By the mid ’80-s even the most clueless of cartoonists had started to realise that most homosexuals were not quite the effeminate lipstick-wearing, flouncy sissies they had imagined. Gay cartoonists in gay magazines like “Christopher Street” and “Gay News” had been making jokes before 1980, but those were jokes for the gay audience familiar with the scene. Michael Heath’s “The Gays” strip had noticed fairly early on that there was a distinct new gay identity. Trend-spotter Peter York had an essay about this change in his in 1980 collection of journalism “Style Wars”. The prevalence and flagrancy of the clone, given a few additional touches by way of the leather cop from “The Village People”, would become an easy stereotype for cartoonists for almost the next two decades. Soon it was easy for even the laziest of cartoonists to suggest a homosexual through some combination of: a moustache, an earring, maybe a shaved head or a leather cap, a revealing shirt or string vest, and a bomber jacket. It allows the cartoonist to note that homosexuality is actually about sexuality, but the various elements can be figured to make it all seem a rather silly display (whether you feel that it’s a bit silly already is a whole other matter).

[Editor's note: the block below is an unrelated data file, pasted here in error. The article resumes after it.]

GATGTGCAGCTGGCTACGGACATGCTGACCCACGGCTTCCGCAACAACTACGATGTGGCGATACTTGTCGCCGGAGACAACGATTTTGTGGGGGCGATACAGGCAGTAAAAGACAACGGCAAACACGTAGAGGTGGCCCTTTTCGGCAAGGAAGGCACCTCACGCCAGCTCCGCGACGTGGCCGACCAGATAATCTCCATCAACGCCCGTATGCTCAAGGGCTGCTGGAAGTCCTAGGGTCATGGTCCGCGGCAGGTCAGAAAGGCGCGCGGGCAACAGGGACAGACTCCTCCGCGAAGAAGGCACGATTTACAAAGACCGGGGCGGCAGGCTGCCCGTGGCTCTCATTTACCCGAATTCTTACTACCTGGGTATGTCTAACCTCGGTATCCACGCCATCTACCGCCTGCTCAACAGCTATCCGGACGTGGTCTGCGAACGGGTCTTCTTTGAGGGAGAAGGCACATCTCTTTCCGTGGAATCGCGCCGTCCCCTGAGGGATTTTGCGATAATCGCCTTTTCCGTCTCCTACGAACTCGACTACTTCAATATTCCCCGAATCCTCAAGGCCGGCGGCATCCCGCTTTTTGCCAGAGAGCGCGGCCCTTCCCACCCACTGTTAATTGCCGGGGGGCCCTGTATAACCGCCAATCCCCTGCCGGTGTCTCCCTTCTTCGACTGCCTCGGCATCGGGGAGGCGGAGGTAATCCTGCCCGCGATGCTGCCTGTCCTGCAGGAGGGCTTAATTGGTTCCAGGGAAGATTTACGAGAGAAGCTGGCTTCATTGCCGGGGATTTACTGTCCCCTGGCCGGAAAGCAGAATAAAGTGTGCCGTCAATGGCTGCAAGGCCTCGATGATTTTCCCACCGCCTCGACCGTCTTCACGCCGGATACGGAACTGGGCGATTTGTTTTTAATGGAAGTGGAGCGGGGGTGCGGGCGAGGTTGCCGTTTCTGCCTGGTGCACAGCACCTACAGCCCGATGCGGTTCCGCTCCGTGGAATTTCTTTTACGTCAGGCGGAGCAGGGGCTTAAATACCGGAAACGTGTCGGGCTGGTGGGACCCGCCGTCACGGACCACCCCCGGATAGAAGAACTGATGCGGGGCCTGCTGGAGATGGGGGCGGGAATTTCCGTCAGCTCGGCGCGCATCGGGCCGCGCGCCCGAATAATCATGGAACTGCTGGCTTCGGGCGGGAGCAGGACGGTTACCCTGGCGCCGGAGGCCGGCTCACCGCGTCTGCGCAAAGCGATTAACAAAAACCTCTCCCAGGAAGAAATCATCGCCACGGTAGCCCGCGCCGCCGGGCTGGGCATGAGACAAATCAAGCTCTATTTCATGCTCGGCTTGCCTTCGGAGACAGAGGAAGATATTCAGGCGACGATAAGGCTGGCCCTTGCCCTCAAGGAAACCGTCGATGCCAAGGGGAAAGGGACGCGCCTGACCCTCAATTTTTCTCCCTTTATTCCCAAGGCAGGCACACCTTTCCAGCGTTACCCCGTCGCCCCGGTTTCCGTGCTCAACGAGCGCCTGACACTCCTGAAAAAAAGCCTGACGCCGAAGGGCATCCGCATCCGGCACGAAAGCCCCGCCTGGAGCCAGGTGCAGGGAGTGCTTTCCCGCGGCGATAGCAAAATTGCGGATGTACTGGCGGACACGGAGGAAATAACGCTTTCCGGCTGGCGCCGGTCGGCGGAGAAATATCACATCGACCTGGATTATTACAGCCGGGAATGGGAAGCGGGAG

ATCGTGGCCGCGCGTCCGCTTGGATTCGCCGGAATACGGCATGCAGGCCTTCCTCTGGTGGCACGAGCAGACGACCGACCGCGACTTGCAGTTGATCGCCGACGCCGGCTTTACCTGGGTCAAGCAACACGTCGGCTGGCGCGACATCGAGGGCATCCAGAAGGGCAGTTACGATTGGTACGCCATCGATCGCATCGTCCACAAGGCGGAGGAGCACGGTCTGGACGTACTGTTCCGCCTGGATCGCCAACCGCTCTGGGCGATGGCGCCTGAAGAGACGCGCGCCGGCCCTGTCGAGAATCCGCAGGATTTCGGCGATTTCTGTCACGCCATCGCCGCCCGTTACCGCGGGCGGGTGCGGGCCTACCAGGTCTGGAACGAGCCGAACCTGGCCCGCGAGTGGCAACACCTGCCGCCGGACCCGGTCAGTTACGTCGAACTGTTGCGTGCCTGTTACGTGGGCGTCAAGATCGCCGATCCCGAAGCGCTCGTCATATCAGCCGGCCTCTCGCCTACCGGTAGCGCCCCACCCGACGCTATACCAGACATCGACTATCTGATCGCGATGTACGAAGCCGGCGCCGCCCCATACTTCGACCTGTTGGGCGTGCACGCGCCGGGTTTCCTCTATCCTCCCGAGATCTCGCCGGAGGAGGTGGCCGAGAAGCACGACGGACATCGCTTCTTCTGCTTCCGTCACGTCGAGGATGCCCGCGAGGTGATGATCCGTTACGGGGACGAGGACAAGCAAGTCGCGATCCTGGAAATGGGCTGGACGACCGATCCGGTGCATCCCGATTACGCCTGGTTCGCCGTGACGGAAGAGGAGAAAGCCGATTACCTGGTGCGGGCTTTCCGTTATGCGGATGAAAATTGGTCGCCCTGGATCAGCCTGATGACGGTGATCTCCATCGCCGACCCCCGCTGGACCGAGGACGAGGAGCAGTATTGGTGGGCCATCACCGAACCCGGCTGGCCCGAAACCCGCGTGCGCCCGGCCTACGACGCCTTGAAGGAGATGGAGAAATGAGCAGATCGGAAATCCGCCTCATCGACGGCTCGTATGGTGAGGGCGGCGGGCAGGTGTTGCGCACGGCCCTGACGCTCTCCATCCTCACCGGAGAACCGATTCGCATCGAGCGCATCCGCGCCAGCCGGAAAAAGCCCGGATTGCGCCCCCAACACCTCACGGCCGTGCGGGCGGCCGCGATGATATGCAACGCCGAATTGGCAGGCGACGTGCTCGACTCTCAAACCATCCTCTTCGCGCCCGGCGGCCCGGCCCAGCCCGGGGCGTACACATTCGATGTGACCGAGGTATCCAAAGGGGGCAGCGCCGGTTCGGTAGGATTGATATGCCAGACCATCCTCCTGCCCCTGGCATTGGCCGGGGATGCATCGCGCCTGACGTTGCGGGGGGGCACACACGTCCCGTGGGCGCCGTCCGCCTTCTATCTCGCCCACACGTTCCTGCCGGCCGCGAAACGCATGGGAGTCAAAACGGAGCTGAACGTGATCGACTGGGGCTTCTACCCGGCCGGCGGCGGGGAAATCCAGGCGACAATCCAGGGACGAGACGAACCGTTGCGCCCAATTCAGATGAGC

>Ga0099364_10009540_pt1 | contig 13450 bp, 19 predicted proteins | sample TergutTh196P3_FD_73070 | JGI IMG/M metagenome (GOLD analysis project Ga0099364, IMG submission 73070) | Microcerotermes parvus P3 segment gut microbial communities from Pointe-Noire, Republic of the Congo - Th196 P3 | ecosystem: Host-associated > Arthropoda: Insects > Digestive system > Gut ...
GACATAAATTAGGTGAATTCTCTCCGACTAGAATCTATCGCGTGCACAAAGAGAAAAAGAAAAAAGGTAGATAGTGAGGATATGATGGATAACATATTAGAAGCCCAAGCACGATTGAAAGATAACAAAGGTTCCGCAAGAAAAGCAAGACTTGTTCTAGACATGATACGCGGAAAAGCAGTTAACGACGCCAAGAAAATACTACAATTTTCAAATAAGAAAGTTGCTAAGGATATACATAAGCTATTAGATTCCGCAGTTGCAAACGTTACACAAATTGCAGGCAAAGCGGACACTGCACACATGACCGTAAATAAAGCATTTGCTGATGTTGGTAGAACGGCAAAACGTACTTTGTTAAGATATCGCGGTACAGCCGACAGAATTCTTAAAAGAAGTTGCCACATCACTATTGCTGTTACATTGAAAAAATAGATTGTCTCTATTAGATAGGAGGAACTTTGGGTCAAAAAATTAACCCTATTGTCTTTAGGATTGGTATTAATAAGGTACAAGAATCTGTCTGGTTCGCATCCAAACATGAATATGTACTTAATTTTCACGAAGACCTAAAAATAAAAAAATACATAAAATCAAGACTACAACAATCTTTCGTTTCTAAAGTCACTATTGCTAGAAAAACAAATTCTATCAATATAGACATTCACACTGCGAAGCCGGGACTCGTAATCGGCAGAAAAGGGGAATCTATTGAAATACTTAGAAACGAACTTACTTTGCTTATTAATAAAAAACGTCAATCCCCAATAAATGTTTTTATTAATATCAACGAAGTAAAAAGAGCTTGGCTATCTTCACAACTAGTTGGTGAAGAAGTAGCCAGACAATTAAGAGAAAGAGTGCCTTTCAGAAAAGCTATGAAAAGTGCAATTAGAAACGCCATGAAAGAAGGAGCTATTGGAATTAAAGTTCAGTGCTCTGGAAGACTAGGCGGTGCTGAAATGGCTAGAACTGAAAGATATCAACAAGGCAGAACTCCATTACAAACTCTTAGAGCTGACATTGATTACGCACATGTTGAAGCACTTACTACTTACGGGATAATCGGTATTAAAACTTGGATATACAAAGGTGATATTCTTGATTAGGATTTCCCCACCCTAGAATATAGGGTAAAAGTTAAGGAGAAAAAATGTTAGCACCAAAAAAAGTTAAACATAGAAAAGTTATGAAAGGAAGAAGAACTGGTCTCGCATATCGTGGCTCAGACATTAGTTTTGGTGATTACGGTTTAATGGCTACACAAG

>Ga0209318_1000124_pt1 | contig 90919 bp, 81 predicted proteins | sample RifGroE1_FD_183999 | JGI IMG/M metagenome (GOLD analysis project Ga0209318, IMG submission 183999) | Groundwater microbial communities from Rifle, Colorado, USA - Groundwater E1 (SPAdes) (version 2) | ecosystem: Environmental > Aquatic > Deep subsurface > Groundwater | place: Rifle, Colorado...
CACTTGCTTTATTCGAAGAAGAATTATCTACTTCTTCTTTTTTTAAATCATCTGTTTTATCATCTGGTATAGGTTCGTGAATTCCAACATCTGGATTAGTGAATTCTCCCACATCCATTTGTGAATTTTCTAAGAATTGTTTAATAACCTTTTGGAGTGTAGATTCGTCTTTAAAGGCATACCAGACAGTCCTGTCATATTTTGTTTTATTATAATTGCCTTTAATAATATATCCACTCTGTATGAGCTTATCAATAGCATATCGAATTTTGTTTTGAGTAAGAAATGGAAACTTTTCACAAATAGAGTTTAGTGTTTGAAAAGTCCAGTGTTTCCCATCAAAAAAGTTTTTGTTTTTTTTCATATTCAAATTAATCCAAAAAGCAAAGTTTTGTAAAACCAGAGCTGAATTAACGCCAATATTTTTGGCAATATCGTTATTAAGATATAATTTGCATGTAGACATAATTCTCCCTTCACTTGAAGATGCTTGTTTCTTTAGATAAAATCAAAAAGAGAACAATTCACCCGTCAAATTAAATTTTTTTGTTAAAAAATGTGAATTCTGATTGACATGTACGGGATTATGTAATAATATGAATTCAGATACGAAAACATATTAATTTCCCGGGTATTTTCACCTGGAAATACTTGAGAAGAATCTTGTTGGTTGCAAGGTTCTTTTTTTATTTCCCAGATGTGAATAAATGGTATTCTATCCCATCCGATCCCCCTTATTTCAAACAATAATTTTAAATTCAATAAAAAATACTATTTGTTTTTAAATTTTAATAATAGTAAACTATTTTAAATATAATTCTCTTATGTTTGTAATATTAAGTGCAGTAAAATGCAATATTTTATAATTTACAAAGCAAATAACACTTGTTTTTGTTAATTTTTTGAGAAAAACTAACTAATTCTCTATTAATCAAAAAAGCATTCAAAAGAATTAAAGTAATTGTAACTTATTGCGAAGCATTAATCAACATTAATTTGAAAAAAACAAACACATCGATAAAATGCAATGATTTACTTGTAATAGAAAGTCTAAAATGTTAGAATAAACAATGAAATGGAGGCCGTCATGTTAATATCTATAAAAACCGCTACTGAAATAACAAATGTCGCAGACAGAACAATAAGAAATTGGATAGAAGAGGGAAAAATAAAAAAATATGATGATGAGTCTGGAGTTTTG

So, just a few, pretty much picked at random:
David Austin in “The Spectator”, 18 February 1984
Another “gay dog”, but now it’s the moustache that confirms homosexuality
“The Gays” by Michael Heath in “Private Eye” 27 July 1984
Is a gay man any more than the sum of his fetishes?
David Austin in “The Spectator”, 8 December 1984
A variant on the “we’re all individuals” line undercut by self-inflicted conformity.
David Austin in “The Spectator” 24 August 1985
Tom Johnston in “The Sun”, 7 March 1987
Pretty much all in one package. The tattoo “Harvey” is there to remind readers of Harvey Proctor, the Tory MP revealed to have had sex with a rent boy earlier in 1987. Kinnock and his two drinking companions are all Labour politicians. But a gay MP is a gay MP.
What would a scary homosexual be? Well just as silly, only larger.
“Are you trying to be funny? Yes we do take heterosexuals actually!”
Charles Griffin in “Daily Express” 6 April 1998
All the traditional effeminate stereotypes about what a gay army would mean. In the parody recruiting poster, all the clone clobber cannot hide inherent nelliness, as the pointing finger becomes a limp wrist. Which never happens in real life, no.
Bill McArthur in “The Glasgow Herald” 9 November 1998
Tom Johnston in “The Sun” 10 November 1998
Cliches about cruising gay men on Clapham Common, inspired by the “lapse of judgement” of Labour MP Ron Davies.
“Matt” in “The Daily Telegraph” 1998
If nothing else, this demonstrates what minimal effort is required to depict a gay cliché.
Dave Gaskill in “The Sun” 24 April 2000
Just your typical gay dad in a scene of congenial domesticity.